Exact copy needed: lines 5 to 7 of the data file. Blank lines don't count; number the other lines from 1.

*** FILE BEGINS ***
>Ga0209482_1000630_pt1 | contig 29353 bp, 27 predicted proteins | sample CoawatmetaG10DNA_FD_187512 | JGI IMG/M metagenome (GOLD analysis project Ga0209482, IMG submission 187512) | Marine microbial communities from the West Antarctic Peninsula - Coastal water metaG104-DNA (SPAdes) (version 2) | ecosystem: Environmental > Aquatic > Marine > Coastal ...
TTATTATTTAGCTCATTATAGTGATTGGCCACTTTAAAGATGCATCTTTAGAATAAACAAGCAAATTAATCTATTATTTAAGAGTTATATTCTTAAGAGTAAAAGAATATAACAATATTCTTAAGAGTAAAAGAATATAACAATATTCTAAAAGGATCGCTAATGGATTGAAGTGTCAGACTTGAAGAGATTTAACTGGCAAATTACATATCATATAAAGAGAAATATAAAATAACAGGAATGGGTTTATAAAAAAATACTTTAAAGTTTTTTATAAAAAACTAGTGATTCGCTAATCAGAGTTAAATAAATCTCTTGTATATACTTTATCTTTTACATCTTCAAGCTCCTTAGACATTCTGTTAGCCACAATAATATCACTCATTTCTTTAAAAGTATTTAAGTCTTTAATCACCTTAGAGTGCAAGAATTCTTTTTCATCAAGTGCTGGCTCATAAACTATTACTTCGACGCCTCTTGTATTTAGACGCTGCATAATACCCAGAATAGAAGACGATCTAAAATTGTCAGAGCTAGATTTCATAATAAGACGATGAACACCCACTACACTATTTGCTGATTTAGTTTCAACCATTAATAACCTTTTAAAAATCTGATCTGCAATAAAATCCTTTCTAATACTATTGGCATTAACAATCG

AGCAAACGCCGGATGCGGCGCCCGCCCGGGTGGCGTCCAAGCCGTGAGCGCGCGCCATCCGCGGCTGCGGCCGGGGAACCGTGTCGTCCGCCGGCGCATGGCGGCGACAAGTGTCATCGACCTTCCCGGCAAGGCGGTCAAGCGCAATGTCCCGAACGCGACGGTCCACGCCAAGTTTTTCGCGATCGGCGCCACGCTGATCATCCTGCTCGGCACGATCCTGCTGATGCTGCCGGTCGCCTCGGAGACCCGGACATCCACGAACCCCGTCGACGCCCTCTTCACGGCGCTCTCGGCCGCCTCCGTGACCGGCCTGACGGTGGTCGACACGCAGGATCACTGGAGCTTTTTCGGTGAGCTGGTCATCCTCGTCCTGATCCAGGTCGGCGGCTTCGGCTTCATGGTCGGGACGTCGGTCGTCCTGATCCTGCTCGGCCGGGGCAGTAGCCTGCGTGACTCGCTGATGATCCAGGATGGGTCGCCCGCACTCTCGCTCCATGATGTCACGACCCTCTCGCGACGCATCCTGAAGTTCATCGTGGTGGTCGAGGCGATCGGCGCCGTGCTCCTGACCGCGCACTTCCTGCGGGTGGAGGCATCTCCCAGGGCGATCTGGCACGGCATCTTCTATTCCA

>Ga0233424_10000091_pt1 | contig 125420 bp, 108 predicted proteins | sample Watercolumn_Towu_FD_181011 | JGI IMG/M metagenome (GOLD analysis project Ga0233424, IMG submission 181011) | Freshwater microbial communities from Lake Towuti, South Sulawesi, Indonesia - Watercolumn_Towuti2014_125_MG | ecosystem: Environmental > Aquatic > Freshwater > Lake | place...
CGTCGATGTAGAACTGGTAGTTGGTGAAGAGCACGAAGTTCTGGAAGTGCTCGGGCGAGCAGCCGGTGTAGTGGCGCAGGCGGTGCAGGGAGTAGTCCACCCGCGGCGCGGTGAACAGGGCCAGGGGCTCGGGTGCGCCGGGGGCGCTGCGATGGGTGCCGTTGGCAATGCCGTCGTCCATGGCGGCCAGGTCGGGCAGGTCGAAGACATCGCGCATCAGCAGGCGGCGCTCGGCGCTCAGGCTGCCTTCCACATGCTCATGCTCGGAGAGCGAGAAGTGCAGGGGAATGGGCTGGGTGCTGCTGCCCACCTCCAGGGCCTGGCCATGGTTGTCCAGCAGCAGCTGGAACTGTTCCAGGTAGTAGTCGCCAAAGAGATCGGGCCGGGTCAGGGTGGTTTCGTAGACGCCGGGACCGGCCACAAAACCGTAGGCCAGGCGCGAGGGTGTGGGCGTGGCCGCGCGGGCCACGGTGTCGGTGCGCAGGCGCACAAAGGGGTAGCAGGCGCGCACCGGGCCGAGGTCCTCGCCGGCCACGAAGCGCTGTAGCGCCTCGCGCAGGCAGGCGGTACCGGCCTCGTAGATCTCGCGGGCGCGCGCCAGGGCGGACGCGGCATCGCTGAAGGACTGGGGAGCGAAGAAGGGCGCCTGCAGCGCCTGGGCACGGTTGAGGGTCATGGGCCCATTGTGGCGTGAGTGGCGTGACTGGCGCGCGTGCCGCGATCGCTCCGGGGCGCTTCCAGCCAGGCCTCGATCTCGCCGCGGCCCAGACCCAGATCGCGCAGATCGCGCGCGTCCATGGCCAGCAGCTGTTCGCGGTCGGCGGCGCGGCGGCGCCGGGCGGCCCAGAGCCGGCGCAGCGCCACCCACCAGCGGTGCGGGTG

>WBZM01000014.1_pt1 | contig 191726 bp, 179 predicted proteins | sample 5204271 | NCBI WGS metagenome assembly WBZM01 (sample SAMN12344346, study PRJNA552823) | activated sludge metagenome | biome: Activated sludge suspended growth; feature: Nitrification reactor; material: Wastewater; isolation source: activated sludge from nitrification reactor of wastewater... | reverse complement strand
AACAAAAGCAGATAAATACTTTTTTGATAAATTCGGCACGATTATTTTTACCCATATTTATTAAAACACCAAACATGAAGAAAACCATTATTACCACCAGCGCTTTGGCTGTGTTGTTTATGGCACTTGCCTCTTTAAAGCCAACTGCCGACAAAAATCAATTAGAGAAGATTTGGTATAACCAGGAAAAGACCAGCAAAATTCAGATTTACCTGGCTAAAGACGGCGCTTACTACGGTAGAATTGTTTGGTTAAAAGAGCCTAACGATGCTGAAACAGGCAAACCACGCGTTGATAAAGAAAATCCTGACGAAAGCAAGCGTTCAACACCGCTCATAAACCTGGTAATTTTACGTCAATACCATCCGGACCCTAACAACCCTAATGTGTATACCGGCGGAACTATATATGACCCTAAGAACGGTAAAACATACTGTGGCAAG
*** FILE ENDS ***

CGTCGATGTAGAACTGGTAGTTGGTGAAGAGCACGAAGTTCTGGAAGTGCTCGGGCGAGCAGCCGGTGTAGTGGCGCAGGCGGTGCAGGGAGTAGTCCACCCGCGGCGCGGTGAACAGGGCCAGGGGCTCGGGTGCGCCGGGGGCGCTGCGATGGGTGCCGTTGGCAATGCCGTCGTCCATGGCGGCCAGGTCGGGCAGGTCGAAGACATCGCGCATCAGCAGGCGGCGCTCGGCGCTCAGGCTGCCTTCCACATGCTCATGCTCGGAGAGCGAGAAGTGCAGGGGAATGGGCTGGGTGCTGCTGCCCACCTCCAGGGCCTGGCCATGGTTGTCCAGCAGCAGCTGGAACTGTTCCAGGTAGTAGTCGCCAAAGAGATCGGGCCGGGTCAGGGTGGTTTCGTAGACGCCGGGACCGGCCACAAAACCGTAGGCCAGGCGCGAGGGTGTGGGCGTGGCCGCGCGGGCCACGGTGTCGGTGCGCAGGCGCACAAAGGGGTAGCAGGCGCGCACCGGGCCGAGGTCCTCGCCGGCCACGAAGCGCTGTAGCGCCTCGCGCAGGCAGGCGGTACCGGCCTCGTAGATCTCGCGGGCGCGCGCCAGGGCGGACGCGGCATCGCTGAAGGACTGGGGAGCGAAGAAGGGCGCCTGCAGCGCCTGGGCACGGTTGAGGGTCATGGGCCCATTGTGGCGTGAGTGGCGTGACTGGCGCGCGTGCCGCGATCGCTCCGGGGCGCTTCCAGCCAGGCCTCGATCTCGCCGCGGCCCAGACCCAGATCGCGCAGATCGCGCGCGTCCATGGCCAGCAGCTGTTCGCGGTCGGCGGCGCGGCGGCGCCGGGCGGCCCAGAGCCGGCGCAGCGCCACCCACCAGCGGTGCGGGTG

>WBZM01000014.1_pt1 | contig 191726 bp, 179 predicted proteins | sample 5204271 | NCBI WGS metagenome assembly WBZM01 (sample SAMN12344346, study PRJNA552823) | activated sludge metagenome | biome: Activated sludge suspended growth; feature: Nitrification reactor; material: Wastewater; isolation source: activated sludge from nitrification reactor of wastewater... | reverse complement strand
AACAAAAGCAGATAAATACTTTTTTGATAAATTCGGCACGATTATTTTTACCCATATTTATTAAAACACCAAACATGAAGAAAACCATTATTACCACCAGCGCTTTGGCTGTGTTGTTTATGGCACTTGCCTCTTTAAAGCCAACTGCCGACAAAAATCAATTAGAGAAGATTTGGTATAACCAGGAAAAGACCAGCAAAATTCAGATTTACCTGGCTAAAGACGGCGCTTACTACGGTAGAATTGTTTGGTTAAAAGAGCCTAACGATGCTGAAACAGGCAAACCACGCGTTGATAAAGAAAATCCTGACGAAAGCAAGCGTTCAACACCGCTCATAAACCTGGTAATTTTACGTCAATACCATCCGGACCCTAACAACCCTAATGTGTATACCGGCGGAACTATATATGACCCTAAGAACGGTAAAACATACTGTGGCAAG